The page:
I have received a number of inquiries as to how well the observations of the supernova that has been observed in the Large Magellanic Cloud agree with the theoretical conclusions about supernovae in general that are expressed in The Universe of Motion. I cannot give a definite answer to this question as yet, since the observational data thus far reported are limited, and to some extent conflicting. However, I can give what may be considered a progress report, based on the situation as it stands in the light of the information that has appeared thus far in the publications accessible to the general public.
The astronomers’ theory of supernovae assumes that the generation of energy in the stars takes place by conversion of hydrogen to successively heavier elements, eventually resulting in an exhaustion of the hydrogen supply, and a consequent collapse of the stellar structure. The smaller stars are assumed to collapse quietly into white dwarfs, but the collapse of the larger stars (those more than about 8 times the mass of the sun) is assumed to be of such a catastrophic nature that it leads to an explosion. none. Our theory assert that the supernova explosion occurs when a star reaches one of two limits, a mass limit (Type I) or a limit related to age (Type II).
The first reports of the LMC supernova indicated that the star which exploded had been identified, and was a large one. Later observations showed that this star was still intact, and no other large star at this location could be found on the pre-explosion photographs. This probably means that the explosion occurred in a small star, contradicting accepted theory. Our findings are that any star can become a supernova. at the appropriate stage of its development.
The maximum observed brightness is reported to be “faint for a supernova”, and the supernova is developing much faster than expected. These observations agree with the conclusion that the exploding star was a small one.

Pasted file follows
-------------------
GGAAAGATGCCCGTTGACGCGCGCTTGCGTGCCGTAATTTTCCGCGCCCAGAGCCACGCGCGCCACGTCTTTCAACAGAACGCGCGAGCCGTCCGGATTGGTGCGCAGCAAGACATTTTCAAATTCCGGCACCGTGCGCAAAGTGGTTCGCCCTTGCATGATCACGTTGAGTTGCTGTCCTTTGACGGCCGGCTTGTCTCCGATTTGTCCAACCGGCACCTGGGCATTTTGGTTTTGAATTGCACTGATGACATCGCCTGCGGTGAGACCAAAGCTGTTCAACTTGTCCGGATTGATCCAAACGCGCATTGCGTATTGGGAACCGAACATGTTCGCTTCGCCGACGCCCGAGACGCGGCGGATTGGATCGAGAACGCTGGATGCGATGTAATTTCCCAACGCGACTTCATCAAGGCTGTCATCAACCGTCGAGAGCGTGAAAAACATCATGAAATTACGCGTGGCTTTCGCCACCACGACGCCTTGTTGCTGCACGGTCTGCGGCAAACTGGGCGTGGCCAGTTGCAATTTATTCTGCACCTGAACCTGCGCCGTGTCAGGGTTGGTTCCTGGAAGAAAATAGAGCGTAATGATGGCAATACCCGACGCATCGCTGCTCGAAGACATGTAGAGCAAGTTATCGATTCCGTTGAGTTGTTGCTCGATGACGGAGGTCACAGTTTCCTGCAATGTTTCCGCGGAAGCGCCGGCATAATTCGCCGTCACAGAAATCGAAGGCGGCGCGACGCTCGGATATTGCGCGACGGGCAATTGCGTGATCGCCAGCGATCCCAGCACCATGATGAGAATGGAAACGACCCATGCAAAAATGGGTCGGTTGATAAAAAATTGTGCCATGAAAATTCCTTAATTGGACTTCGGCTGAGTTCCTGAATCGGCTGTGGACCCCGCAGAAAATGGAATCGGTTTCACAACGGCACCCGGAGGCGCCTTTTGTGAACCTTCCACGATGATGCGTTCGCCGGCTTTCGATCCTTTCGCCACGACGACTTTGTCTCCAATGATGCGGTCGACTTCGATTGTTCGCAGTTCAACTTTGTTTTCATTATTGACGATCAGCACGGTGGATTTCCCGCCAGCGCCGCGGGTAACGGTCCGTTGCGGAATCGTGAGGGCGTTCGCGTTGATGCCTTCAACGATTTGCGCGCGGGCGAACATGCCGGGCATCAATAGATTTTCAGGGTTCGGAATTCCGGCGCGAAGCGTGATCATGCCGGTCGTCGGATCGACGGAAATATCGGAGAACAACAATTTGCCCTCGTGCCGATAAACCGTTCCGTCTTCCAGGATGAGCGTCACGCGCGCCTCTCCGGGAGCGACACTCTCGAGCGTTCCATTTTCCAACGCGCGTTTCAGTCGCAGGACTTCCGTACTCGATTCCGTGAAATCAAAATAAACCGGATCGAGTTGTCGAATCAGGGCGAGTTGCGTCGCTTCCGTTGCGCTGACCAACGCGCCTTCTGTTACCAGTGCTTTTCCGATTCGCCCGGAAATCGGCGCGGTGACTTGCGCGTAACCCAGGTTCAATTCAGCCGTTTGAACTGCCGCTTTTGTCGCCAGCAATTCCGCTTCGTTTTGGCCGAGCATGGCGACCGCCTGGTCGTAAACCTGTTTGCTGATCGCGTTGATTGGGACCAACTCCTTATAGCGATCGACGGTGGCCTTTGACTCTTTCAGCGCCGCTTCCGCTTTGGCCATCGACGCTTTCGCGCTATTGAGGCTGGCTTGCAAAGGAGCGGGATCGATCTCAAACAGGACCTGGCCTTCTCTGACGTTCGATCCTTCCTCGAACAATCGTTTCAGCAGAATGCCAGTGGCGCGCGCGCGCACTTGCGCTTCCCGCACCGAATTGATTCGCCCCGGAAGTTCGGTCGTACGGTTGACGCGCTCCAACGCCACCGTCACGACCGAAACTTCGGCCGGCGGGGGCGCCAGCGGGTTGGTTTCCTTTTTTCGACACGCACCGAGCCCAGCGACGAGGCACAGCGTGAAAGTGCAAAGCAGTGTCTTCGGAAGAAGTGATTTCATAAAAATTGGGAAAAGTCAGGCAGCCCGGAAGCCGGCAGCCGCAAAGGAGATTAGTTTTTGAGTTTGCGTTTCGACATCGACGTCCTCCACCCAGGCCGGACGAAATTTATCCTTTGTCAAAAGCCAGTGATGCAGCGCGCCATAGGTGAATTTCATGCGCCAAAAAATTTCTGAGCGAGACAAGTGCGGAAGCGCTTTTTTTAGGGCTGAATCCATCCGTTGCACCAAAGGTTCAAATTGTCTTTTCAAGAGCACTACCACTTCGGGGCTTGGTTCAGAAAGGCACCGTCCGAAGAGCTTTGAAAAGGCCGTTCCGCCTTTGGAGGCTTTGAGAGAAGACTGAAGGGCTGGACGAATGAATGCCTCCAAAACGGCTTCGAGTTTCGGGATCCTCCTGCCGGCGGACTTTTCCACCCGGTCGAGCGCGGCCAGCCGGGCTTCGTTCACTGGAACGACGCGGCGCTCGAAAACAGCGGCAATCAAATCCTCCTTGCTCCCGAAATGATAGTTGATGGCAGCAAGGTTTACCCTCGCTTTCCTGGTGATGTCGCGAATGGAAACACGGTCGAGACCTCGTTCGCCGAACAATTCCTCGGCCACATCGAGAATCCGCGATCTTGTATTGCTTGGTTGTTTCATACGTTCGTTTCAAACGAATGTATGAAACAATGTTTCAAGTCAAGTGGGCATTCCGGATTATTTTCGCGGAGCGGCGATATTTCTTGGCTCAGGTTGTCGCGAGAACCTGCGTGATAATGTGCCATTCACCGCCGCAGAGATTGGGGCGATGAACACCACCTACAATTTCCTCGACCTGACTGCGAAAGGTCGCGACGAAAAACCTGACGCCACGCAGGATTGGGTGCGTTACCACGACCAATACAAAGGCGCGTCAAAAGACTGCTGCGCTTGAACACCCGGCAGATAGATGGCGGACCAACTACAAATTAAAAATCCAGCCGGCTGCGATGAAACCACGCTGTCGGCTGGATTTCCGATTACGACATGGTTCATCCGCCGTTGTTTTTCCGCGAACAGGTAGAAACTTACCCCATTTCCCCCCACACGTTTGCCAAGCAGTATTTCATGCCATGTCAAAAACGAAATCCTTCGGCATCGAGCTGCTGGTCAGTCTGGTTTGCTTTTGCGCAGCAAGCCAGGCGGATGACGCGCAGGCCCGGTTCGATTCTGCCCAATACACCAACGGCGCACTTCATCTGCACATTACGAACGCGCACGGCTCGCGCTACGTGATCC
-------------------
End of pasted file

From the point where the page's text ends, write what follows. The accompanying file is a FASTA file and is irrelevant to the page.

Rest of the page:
It is now generally conceded that the explosion is Type II. Our finding is that Type II is the only kind of an explosion that a small star can undergo.
According to the astronomers’ theory of the supernova, the amount of hydrogen in the explosion products should be very small. On the basis of our theory, the constituents of the star should be predominantly hydrogen. So far, all that has been observed is “an envelope of luminous hydrogen”.
There is much excitement about the reported observation of bursts of neutrinos that apparently originate from the supernova. But the production of some neutrinos in high energy processes is a feature of all present-day theories, while no theory is firmly enough established quantitatively to yield unequivocal conclusions. The neutrino observations therefore cannot be expected to contribute significantly to a resolution of the question as to the validity of conflicting supernova theories. Our theoretical development has not yet been extended to the neutrino production in high energy processes.
As matters now stand, the astronomers are conceding that the supernova is not behaving according to their theoretical expectations. A report in the March 13 issue of “Science News” contains the following statements: “One thing that seemed clear at the March 6 meeting is that the theorists are having a hard time assimilating the information from this, the nearest supernova since 1604. It’s hard to make something dim into a type II. (Comment on indications that the original star was dim, and that the supernova is type II.)” The first radio observations caused more theoretical consternation. In contrast to these comments on the theoretical problems that the astronomers are facing, we can say that all observations thus far are entirely consistent with the supernova theory set forth in The Universe of Motion.
D. B. Larson